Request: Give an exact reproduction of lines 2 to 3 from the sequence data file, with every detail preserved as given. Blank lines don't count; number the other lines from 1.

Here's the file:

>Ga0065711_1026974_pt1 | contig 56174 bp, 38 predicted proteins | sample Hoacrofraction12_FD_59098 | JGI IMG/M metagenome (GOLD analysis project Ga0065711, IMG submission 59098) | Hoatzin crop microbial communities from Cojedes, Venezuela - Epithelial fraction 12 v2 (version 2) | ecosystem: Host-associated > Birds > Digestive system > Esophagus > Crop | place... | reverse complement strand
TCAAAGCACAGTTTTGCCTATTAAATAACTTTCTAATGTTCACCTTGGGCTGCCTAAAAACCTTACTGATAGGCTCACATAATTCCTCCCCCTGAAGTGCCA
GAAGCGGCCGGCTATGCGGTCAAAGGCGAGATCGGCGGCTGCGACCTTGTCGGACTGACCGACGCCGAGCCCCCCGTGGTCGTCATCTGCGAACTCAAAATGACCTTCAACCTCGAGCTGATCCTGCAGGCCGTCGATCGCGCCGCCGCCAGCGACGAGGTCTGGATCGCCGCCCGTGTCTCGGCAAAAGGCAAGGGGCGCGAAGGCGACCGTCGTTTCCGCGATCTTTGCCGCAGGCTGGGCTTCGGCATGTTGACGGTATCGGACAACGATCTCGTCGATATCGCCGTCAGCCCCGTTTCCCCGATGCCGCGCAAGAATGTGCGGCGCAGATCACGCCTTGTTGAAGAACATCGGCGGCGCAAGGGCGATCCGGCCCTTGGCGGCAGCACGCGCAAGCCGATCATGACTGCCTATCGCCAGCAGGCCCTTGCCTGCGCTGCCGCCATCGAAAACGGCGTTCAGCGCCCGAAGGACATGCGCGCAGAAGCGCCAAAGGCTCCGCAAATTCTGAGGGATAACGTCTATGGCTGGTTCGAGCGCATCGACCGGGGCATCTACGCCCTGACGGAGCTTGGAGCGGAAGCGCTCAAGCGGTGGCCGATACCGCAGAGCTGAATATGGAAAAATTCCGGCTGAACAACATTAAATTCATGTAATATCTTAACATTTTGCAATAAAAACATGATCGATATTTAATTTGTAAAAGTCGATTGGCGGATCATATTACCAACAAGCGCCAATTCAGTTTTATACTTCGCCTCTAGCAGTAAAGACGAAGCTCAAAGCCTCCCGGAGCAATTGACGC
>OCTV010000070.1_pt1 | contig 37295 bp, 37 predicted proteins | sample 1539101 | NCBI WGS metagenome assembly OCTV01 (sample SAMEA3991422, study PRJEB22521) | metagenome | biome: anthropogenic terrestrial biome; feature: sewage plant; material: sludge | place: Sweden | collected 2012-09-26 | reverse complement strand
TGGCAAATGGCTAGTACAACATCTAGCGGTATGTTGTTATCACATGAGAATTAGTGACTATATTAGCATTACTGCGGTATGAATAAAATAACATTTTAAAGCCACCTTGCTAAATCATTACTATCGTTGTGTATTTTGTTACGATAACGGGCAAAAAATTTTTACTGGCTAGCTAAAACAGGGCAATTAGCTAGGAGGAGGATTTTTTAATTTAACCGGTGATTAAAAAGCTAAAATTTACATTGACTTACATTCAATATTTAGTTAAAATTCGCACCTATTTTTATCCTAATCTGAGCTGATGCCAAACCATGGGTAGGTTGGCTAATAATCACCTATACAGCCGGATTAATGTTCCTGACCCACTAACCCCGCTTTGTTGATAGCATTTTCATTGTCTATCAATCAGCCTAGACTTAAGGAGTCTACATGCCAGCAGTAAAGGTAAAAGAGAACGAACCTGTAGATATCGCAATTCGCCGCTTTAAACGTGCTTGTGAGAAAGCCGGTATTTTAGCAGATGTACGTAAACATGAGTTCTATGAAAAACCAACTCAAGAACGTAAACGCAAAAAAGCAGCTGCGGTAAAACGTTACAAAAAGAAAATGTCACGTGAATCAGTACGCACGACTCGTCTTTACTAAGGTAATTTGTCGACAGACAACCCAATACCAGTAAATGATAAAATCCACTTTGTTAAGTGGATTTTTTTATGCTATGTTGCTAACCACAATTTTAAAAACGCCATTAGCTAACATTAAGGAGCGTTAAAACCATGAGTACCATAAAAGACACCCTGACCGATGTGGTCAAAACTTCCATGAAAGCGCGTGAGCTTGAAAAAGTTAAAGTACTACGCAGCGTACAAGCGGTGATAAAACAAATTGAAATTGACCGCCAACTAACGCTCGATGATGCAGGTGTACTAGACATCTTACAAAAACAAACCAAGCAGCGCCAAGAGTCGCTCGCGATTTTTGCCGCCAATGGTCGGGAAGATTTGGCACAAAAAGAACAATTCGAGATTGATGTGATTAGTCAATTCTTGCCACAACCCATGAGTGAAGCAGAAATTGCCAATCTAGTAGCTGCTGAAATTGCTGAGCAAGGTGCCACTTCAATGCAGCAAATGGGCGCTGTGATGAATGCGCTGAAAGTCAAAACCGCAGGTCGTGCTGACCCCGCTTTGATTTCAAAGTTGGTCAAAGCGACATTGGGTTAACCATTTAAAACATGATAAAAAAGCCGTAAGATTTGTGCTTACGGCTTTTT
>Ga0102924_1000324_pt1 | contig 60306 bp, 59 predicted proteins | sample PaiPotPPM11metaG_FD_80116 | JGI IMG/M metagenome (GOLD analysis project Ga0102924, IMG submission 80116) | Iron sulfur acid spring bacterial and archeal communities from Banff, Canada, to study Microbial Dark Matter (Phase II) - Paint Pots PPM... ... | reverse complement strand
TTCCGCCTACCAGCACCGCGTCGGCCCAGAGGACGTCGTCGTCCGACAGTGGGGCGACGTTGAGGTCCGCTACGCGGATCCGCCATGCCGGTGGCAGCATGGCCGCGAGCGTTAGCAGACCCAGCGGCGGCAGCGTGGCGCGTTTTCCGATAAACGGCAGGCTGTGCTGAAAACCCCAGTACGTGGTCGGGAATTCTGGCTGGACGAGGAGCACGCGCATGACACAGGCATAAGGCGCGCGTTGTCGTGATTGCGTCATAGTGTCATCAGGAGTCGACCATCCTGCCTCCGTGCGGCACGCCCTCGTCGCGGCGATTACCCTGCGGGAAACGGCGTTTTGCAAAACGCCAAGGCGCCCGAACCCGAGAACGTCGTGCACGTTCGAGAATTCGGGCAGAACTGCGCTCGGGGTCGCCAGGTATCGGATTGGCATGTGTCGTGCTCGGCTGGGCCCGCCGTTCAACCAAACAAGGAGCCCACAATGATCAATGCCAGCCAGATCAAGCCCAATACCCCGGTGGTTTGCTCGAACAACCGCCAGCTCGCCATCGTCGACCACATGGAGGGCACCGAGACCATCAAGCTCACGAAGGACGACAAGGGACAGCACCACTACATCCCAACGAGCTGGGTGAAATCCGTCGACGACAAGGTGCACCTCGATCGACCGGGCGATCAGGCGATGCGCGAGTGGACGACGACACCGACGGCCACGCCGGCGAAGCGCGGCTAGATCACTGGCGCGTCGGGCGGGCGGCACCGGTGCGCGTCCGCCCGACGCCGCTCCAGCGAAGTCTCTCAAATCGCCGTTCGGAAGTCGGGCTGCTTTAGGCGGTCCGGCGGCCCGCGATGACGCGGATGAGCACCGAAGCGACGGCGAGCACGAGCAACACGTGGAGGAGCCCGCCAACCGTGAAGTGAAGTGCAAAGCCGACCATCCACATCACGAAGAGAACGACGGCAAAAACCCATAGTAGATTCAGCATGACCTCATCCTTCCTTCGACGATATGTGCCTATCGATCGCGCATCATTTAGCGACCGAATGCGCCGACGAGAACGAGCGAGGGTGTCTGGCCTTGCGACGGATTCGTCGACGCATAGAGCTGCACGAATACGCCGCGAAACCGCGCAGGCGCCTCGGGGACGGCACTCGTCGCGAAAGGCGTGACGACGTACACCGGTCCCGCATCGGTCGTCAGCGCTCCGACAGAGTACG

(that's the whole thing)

TCAAAGCACAGTTTTGCCTATTAAATAACTTTCTAATGTTCACCTTGGGCTGCCTAAAAACCTTACTGATAGGCTCACATAATTCCTCCCCCTGAAGTGCCA
GAAGCGGCCGGCTATGCGGTCAAAGGCGAGATCGGCGGCTGCGACCTTGTCGGACTGACCGACGCCGAGCCCCCCGTGGTCGTCATCTGCGAACTCAAAATGACCTTCAACCTCGAGCTGATCCTGCAGGCCGTCGATCGCGCCGCCGCCAGCGACGAGGTCTGGATCGCCGCCCGTGTCTCGGCAAAAGGCAAGGGGCGCGAAGGCGACCGTCGTTTCCGCGATCTTTGCCGCAGGCTGGGCTTCGGCATGTTGACGGTATCGGACAACGATCTCGTCGATATCGCCGTCAGCCCCGTTTCCCCGATGCCGCGCAAGAATGTGCGGCGCAGATCACGCCTTGTTGAAGAACATCGGCGGCGCAAGGGCGATCCGGCCCTTGGCGGCAGCACGCGCAAGCCGATCATGACTGCCTATCGCCAGCAGGCCCTTGCCTGCGCTGCCGCCATCGAAAACGGCGTTCAGCGCCCGAAGGACATGCGCGCAGAAGCGCCAAAGGCTCCGCAAATTCTGAGGGATAACGTCTATGGCTGGTTCGAGCGCATCGACCGGGGCATCTACGCCCTGACGGAGCTTGGAGCGGAAGCGCTCAAGCGGTGGCCGATACCGCAGAGCTGAATATGGAAAAATTCCGGCTGAACAACATTAAATTCATGTAATATCTTAACATTTTGCAATAAAAACATGATCGATATTTAATTTGTAAAAGTCGATTGGCGGATCATATTACCAACAAGCGCCAATTCAGTTTTATACTTCGCCTCTAGCAGTAAAGACGAAGCTCAAAGCCTCCCGGAGCAATTGACGC